As the town now faces another flurry of commercial development activity that could redefine the rural character of Sound Avenue and Wading River, the supervisor’s stated concern about the value of openness and inclusiveness could not have come at a better time. I hope Mr. Walter will take this opportunity to transform  his vision for what Riverhead’s planning process should be into a specific legislative proposal that can make it happen.
Should these new rules be adopted, the people of Riverhead will be able to play a much more productive role in shaping the future of their community.  I encourage all of your readers to reach out to Mr. Walter and the rest of the Town Board and express their desire to see the town adopt legislation that would provide for valuable public input into the planning review process and ensure that the community has a say in the Town’s future commercial development.  
Robert DeLuca
president, Group for the East End

Make noise on Social Security increases
What is happening to my country that I love, the United States of America? I and millions of Americans worked hard all our lives to help make this country a world producer. Everybody was honest, and handshakes were our bond. I, like many who enlisted in the armed services, went into the U.S. Navy during the Korean War to help my country where it needed me. I served for four years. When I came out, I went to work within a week and worked until I had to stop due to illness at 70 years old. I paid into Social Security all those years knowing at least I would have a little money coming in, and that’s exactly what I’m living on, just Social Security, like millions of others. I don’t believe how our government cannot give us a COLA (cost-of-living adjustment) increase this year and possibly next year. We as retired workers have a legal contract with America, we count on Social Security to survive. Government officials say nothing has gone up. But look around, rent, food, electric, heat, gasoline, etc. Seniors, call your congressmen, write them. We are entitled to an increase every year.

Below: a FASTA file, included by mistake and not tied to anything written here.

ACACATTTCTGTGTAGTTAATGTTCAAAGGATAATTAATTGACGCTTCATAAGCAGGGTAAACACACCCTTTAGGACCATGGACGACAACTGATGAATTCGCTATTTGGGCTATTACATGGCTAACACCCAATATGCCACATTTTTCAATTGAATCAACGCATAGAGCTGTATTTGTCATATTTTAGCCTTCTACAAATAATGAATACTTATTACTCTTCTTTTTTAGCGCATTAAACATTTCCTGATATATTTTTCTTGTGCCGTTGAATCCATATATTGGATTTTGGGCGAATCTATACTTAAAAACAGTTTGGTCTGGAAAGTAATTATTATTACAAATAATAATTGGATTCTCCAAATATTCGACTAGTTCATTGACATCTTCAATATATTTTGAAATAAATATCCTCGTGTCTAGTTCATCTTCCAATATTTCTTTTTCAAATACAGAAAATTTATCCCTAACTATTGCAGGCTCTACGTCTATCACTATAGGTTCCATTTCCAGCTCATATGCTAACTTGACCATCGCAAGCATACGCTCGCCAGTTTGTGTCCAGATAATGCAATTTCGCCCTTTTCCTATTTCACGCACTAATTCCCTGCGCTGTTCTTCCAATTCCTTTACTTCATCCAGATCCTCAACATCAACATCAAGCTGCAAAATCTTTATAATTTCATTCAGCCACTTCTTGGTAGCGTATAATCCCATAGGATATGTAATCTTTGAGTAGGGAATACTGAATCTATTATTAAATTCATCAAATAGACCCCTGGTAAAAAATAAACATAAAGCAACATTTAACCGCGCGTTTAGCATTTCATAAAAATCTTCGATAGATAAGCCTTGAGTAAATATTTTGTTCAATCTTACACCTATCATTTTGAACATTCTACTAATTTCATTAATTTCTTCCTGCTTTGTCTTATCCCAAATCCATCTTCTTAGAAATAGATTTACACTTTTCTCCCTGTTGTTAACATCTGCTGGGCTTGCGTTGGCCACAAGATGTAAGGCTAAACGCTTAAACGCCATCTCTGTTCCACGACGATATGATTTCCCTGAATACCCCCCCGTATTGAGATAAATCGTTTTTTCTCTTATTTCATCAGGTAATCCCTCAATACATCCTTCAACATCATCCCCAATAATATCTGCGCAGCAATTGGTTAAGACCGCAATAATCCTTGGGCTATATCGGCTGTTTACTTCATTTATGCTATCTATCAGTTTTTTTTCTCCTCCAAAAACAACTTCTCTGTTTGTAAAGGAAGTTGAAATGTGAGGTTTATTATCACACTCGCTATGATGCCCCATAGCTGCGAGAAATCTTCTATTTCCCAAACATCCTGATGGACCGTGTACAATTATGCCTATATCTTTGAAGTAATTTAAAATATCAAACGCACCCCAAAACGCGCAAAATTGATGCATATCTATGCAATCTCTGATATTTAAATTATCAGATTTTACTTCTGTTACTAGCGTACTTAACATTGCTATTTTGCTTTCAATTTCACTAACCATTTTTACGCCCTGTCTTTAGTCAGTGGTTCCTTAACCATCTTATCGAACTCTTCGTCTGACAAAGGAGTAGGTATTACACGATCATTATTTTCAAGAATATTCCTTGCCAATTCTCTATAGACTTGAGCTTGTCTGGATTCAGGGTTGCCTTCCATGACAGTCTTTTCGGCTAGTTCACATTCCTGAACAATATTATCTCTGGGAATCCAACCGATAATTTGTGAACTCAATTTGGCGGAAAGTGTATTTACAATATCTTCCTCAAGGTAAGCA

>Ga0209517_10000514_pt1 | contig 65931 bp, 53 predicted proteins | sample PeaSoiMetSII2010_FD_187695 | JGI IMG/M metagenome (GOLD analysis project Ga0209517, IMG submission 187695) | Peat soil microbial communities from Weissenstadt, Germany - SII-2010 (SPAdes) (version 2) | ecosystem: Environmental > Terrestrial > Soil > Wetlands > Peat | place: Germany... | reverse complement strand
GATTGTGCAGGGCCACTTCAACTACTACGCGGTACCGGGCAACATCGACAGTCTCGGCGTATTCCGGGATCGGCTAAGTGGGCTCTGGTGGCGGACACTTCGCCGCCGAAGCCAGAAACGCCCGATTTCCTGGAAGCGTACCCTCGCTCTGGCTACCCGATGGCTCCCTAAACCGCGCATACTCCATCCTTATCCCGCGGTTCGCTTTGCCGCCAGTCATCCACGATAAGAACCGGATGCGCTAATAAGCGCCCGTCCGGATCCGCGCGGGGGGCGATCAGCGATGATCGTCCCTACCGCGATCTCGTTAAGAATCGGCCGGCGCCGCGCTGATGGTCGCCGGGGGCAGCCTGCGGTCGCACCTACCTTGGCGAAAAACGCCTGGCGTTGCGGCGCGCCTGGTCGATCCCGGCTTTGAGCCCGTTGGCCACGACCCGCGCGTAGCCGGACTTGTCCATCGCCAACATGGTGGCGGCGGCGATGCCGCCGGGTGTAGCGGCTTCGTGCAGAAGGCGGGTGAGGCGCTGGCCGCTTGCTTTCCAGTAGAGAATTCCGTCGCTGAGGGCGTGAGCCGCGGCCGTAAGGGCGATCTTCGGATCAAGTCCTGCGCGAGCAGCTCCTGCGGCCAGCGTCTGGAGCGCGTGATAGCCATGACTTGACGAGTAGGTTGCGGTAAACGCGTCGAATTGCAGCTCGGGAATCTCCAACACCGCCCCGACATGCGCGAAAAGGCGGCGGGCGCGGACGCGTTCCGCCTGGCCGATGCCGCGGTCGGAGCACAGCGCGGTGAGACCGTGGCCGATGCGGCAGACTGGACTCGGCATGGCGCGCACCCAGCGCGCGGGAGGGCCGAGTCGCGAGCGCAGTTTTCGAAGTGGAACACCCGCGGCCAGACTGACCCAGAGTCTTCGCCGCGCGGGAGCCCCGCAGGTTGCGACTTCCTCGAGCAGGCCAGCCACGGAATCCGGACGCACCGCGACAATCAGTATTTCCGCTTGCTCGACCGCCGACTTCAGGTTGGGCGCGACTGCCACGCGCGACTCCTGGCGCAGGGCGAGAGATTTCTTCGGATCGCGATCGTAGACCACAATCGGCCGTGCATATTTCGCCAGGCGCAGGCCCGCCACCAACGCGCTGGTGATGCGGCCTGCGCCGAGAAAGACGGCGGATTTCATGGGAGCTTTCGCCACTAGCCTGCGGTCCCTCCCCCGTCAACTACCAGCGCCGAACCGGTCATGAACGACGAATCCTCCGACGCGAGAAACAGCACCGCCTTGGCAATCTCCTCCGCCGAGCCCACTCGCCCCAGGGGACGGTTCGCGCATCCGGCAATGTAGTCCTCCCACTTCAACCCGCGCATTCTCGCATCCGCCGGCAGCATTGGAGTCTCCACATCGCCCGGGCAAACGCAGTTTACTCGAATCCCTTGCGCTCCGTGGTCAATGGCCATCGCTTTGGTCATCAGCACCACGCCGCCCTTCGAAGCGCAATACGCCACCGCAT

Robert Stringham

Equal protection
In this country, constitutionally a child in its mother’s womb deserves all the lawful rights of equality. To life, liberty and to the pursuit of happiness.
Equality is under the natural law, God’s law, and all his children deserve protection.
Our unborn are his children also.
It is God’s will that we grant them the right to life.
And the truth will set us free.
Jack McGreevy